We have developed a novel one-step purification system that accelerates untagged recombinant protein purification from bacterial systems. By directly fusing an affinity-tagged, site-specific protease to a target protein, the CPD system ensures rapid and efficient removal of the fusion tag in a cost-effective manner. As a result, the CPD system overcomes many of the disadvantages associated with the exogenous addition of site-specific proteases, like thrombin and TEV protease, to remove fusion tags. These disadvantages can include their expense, generally low activity 
, sensitivity to buffer conditions, and cleavage of target proteins at spurious sites 
. In contrast, the CPD rapidly completes tag removal within two hours of addition (-), since the CPD is present at a 1
1 ratio to the target protein and poised to undergo the autocleavage reaction 
. Furthermore, the responsiveness of the protease specifically to InsP6
provides the user with complete control over the timing and conditions of fusion tag removal, while the autoprocessing nature of the CPD confers a high degree of specificity to fusion tag removal 
. Specifically, the protease is poised to undergo autocleavage upon InsP6
addition and exhibits poor transcleavage efficiency, as evidenced by the lack of CPD-mediated cleavage within any of the target proteins tested (–), including an intrinsically unstructured protein ().
While purification systems based on fusing a protease to target proteins have previously been developed 
, our demonstration that the CPD can enhance the expression, solubility, and stability of target proteins (–) suggests that the CPD system likely represents an improvement over existing methods like the intein-chitin-binding-domain (CBD) 
one-step purification systems 
. Although these self-cleaving systems simplify the purification of well-expressed proteins, the large size of the intein-CBD fusion tag can decrease target protein solubility 
, while sortase-His6
fusion tags do not increase target protein solubility 
. Furthermore, unlike self-cleaving elastin-like polypeptide (ELP) tags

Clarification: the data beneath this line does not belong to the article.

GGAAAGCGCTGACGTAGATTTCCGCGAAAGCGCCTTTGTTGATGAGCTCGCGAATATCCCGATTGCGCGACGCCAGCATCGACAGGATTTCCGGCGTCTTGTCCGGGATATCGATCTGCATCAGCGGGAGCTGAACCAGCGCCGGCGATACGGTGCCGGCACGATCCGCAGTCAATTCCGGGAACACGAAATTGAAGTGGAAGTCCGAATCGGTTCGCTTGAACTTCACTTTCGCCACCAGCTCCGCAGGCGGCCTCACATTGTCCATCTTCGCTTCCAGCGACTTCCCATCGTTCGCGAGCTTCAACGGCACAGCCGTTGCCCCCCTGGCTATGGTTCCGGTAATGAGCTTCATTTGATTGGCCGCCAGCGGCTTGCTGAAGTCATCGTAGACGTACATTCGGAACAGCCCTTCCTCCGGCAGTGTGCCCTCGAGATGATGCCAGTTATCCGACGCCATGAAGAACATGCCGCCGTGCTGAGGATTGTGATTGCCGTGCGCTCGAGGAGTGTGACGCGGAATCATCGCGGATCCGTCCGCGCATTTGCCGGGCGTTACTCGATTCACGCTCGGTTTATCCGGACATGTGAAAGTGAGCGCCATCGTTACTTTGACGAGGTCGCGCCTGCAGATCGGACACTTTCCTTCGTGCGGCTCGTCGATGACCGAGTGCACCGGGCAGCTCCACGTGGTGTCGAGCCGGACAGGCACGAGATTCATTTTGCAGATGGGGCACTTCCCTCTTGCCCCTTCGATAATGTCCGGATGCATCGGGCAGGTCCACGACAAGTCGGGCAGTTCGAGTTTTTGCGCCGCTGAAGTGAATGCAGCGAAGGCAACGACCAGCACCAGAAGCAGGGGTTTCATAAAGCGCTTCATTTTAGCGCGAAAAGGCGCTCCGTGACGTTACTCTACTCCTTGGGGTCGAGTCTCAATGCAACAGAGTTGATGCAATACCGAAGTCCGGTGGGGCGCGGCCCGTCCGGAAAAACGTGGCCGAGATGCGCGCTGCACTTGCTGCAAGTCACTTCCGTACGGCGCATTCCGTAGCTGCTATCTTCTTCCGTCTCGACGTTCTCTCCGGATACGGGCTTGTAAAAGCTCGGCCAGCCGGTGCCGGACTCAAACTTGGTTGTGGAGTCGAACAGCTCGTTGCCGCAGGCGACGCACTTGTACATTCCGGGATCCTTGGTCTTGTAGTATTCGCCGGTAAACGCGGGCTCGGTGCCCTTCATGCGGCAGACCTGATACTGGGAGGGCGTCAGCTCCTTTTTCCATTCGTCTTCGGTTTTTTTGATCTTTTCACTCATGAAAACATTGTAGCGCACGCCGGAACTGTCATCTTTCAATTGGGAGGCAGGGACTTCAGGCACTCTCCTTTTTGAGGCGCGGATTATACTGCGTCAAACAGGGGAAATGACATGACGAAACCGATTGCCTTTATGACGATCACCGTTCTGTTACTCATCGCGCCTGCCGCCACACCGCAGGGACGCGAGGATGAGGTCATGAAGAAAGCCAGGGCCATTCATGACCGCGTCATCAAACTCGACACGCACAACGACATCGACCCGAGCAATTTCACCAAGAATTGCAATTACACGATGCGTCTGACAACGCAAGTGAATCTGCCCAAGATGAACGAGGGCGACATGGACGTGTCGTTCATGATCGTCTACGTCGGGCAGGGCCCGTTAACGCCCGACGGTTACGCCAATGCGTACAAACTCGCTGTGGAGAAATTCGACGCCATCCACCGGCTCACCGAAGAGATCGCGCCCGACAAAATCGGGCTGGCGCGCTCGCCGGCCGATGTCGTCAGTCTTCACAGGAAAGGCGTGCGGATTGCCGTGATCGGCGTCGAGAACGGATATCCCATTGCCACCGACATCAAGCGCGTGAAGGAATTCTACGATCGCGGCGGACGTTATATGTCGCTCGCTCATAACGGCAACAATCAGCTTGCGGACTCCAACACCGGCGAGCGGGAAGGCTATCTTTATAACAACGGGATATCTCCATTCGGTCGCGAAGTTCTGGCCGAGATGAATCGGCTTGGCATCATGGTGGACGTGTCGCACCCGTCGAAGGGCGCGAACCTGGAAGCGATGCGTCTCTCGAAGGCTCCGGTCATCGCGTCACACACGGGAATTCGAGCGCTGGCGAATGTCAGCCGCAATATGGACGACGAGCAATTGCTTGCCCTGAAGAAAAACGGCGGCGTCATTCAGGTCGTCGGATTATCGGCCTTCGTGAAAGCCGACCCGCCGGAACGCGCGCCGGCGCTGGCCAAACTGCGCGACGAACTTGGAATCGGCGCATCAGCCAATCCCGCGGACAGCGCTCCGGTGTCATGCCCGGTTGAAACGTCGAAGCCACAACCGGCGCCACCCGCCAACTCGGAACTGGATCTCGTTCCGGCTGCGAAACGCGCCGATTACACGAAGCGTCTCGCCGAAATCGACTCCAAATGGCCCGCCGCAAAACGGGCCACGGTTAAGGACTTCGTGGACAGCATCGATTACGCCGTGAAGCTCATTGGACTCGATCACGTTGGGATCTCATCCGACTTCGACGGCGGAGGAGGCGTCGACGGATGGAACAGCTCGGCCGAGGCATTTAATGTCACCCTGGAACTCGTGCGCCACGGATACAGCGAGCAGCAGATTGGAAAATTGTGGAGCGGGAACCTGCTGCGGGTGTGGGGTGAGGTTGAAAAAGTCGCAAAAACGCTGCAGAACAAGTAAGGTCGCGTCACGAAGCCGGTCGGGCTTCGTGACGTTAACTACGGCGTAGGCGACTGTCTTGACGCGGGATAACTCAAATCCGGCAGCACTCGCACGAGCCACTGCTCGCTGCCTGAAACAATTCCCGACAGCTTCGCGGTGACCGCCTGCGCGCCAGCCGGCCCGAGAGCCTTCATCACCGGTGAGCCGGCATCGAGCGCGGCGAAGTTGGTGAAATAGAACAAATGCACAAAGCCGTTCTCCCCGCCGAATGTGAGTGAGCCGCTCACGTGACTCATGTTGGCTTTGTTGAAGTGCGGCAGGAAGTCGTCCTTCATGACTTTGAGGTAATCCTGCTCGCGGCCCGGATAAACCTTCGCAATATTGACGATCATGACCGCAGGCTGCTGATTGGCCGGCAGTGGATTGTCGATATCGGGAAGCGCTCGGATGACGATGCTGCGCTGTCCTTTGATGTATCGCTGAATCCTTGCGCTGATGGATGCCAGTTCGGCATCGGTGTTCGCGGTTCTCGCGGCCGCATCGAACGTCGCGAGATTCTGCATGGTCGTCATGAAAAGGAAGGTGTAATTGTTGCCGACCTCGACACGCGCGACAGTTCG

, CPD fusion proteins do not need to be subjected to temperature cycles, pH shifts, or high salt concentrations, a feature that is critical for the purification of intractable proteins. Based on the properties reported here, the CPD could replace the intein-tag in the self-cleaving-ELP system and potentially improve the solubility of ELP-tagged proteins while retaining their self-cleavability 
Indeed, a considerable strength of this method is that the CPD remains active over a wide range of conditions. CPD-mediated cleavage is complete within 1–2 hrs at temperatures between 4°C and 37°C, requires only micromolar concentrations of the small molecule InsP6 (an abundant and inexpensive reagent), and occurs efficiently both in the presence of standard protease inhibitor cocktails and in the absence of salt. This latter property carries the additional advantage of allowing the user to determine the buffer system in which to elute the target protein, eliminating the need for desalting or buffer exchange steps that can reduce protein yields. In addition, we have created a number of vector backbones that can be used to vary the residues that are appended to the target protein following CPD-mediated cleavage, which can range from a single amino acid residue to an HA epitope tag (). Thus, the CPD system allows for considerable flexibility in optimizing purification procedures, as is often necessary for uncharacterized target proteins.
This versatility, combined with our observation that it can improve the solubility and integrity of difficult-to-express proteins ( to ), suggests that it will have widespread utility in biological research. The simplicity of this system will also make it amenable for large-scale proteomic, structural genomic, and commercial applications by eliminating the cost and complexity associated with exogenous site-specific proteases, potentially permitting its use in robotic systems for constructing protein arrays for screening purposes.